Thursday, August 16, 2018

Murder at the Flamingo - A Review

Murder at the Flamingo


Rachel McMillan

A Review

A cozy mystery, an historic romance, a literary novel. Murder at the Flamingo is all three. Though no specific date is given, the setting is the late 30’s in historic Boston, MA. The roaring 20’s are past and WW II has not yet started – perhaps a tiny blip on some prognosticator's radar.

Both Reggie Van Buren and Hamish “Cicero” DeLuca had left home and arrive in Boston to be mentored by Luca Valari as he opens the newest dance hall in the city of Boston. He too is running from a past that he wants others to forget and to never discover.

The first half of the book is mostly focused on developing the characters and setting that will define the second half of the book. The reader will have reader will have gotten through more than half the book before finding Mary Finn, the cigarette girl, dead at the bottom of the basement stairs. From their Reggie and Hamish will take it upon themselves to put together the puzzle pieces together, much like classic murder mysteries that Reggie so enjoyed in the cinema of the day. Hamish would find similar encouragement in his favorite book, Hugo’s The Hunchback of Norte Dame.

At times the book was a slow read – especially in the first half as characters and settings are being developed. But the conclusion comes to a relatively satisfying conclusion, except for the uncertain relationship between the friendship and romance that Hamish and Reggie are developing. One might hope that McMillan might be persuaded to write a second or third novel based around the new company these two have developed as a result of their work together in discovering those involved in the murder of Mary Finn.

Sadly, for this reader, the role of faith coming from this book Christian Publisher Thomas Nelson is not to be seen other than in the historic views of and from the Old North Church of Paul Revere’s fame. On the other hand, the discussion questions included as an appendix will help the believer in examining his or her faith using the key story points of the book.

The book is recommended as a great cozy mystery, historic romance, or literary novel – not for inclusion in a church library.

This review is based on a free electronic copy provided by the publisher for the purpose of creating this review.  The opinions expressed are mine alone.  

Tuesday, August 14, 2018

Less Than Perfect - A Review

A Review

Ann Spangler has written a series of 30 devotions looking at some of the broken people who are featured in the pages of Scripture. Though the stories are not fiction, the author has used some of the techniques used by the story-teller to bring the stories to life. The primary audience for these stories are for the adults trying to understand their own brokenness.

Each entry begins with a single verse of Scripture helping the reader understand that the individual is important to God’s story as revealed in Scripture. Then comes the story – not as found in Scripture, but as it might be told sitting around a fire at night with the family retelling the events that had defined their family for generation. Embellished, yes, but close enough to reality that the truth and lessons are not lost on those listening to the stories. Then comes a bit of historical background including references to the underlying scriptures – whether a single reference or a group of references which help the reader discover the story. Each entry ends with a set of questions to allow the reader to dig deeper into the stories application to life.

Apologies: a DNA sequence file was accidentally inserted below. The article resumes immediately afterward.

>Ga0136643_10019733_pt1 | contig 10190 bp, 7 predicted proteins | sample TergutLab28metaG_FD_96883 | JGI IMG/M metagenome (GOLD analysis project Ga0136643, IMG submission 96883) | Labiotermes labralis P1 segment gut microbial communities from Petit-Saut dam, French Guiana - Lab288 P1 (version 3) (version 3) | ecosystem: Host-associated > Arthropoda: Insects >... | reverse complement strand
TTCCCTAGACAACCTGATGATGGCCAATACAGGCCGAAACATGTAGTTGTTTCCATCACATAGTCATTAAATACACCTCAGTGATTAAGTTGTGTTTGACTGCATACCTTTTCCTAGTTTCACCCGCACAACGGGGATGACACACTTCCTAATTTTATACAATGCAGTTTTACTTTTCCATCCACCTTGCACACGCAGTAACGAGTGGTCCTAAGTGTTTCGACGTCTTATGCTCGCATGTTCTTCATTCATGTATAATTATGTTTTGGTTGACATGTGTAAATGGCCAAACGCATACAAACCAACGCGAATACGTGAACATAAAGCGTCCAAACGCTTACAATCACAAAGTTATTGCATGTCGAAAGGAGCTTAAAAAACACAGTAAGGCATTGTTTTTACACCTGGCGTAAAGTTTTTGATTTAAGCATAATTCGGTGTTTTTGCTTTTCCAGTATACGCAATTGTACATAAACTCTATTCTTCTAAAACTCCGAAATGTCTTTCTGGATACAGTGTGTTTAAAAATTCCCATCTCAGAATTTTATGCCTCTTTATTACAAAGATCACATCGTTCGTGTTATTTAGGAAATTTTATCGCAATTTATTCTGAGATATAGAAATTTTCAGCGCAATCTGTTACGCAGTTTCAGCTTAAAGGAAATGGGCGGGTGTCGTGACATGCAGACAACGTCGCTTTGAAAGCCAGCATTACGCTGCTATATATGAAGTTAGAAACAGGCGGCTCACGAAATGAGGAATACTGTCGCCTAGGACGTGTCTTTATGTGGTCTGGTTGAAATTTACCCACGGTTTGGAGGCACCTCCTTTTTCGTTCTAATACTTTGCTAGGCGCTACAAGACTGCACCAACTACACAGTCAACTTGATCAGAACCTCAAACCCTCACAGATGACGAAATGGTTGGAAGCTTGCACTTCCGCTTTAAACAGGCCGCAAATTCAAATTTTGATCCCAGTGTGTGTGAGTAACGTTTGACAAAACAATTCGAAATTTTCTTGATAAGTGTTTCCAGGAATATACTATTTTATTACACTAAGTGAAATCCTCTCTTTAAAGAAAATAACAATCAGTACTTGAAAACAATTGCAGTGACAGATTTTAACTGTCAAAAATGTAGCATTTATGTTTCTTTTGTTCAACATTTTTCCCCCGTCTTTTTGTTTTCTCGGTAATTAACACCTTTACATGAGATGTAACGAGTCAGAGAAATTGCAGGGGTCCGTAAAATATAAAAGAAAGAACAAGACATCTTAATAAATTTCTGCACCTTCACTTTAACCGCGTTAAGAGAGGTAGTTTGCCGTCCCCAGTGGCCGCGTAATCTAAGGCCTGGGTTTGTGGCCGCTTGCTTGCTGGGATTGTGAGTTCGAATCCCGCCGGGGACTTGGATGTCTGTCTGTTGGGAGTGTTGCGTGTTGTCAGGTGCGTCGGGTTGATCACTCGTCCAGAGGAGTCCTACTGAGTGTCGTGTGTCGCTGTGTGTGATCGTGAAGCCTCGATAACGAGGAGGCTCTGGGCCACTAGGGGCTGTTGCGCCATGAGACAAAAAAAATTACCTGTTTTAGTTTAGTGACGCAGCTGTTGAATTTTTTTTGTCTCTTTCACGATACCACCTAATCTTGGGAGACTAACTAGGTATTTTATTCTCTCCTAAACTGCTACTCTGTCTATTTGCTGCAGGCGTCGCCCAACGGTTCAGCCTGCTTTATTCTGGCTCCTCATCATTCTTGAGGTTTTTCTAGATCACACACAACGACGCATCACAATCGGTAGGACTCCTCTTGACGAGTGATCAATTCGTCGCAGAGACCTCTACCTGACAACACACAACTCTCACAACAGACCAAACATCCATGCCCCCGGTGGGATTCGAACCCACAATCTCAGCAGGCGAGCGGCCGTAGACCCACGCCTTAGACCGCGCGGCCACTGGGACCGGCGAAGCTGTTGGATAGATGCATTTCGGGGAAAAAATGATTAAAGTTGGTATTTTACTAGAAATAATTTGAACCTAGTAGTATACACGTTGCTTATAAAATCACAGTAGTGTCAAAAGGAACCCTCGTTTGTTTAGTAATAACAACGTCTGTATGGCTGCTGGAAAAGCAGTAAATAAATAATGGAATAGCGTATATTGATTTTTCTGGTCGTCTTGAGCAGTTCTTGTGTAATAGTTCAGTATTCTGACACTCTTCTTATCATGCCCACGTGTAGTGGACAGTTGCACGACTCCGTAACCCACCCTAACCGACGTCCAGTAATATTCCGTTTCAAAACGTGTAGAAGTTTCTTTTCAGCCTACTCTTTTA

The stories are well written and held this readers attention. About 90% of the chosen stories come from the Old Testament (my only major concern with the book; thus, a 4-star review). The book could easily belong next to the bed for devotions or on the home coffee table as a conversation starter. Pastors may find it to be a starting point for creating a series of sermons.  
This review is based on a free electronic copy provided by the publisher for the purpose of creating this review.  The opinions expressed are mine alone.  

Monday, August 13, 2018

Senior Moments With The Bible - A Review

A Review

A year-long devotional book written for a senior audience. Each month focuses on one or two themes. For example, January has the following daily readings:

January 1 Living One Day at a Time
January 2 The Habit of Trusting God
January 3 The Biblical Path to Happiness
January 4 Establish High Priorities
January 5 The Importance of One Person
January 6 To God Every Person Has Value
January 7 God Hears Our Prayers
January 8 Seeking to Do God’s Will
January 9 Praying in the Name of Jesus
January 10 Living by Faith
January 11 Live for Today
January 12 Created Again in Christ
January 13 Keep on Doing Good
January 14 Good Works Glorify God
January 15 The Little Person in the Eye of God
January 16 The Beatitudes: God’s Value System
January 17 The Beatitudes: God Comforts
January 18 The Beatitudes: Blessed are the Meek
January 19 The Salt of the Earth
January 20 Singing the Lord’s Song
January 21 Following the Shepherd
January 22 Being Light in a Dark World
January 23 Loving Others
January 24 Keeping Our Eyes on Christ
January 25 Trusting in God for Guidance
January 26 Sing a New Song unto the Lord
January 27 Worship the Lord Today
January 28 Consider the Lilies
January 29 Faith Abides
January 30 Hope Abides
January 31 Love is Forever

Each entry consists of a brief quote from the scriptures and a paragraph or two of devotional thoughts.

Though the book is titled “Senior Moments”, I see nothing in the devotions themselves that make them particularly designed for seniors. Re-titling the book “Feminine Moments” could just as easily make the book a welcome addition to a woman’s busy schedule. Titles could re-aim the book toward a masculine audience, or a college student. Having said that, there is nothing in the book that would suggest that it would not be appreciated by seniors or other adults in our churches.
This review is based on a free electronic copy provided by the publisher for the purpose of creating this review. The opinions expressed are mine alone.

Monday, July 30, 2018

Hope Never Dies - A Review

Hope Never Dies


Andrew Shaffer

A Review

Barack Obama and Joe Biden may have retired from their most famous positions. However, if Andrew Shaffer’s story is to be believed, this famous pair remain active in the Washington DC area, not as politicians, but as private investigators.

Biden’s favorite Amtrak Conductor has died in a tragic accident. The police are content with calling it an accident; Biden is less convinced.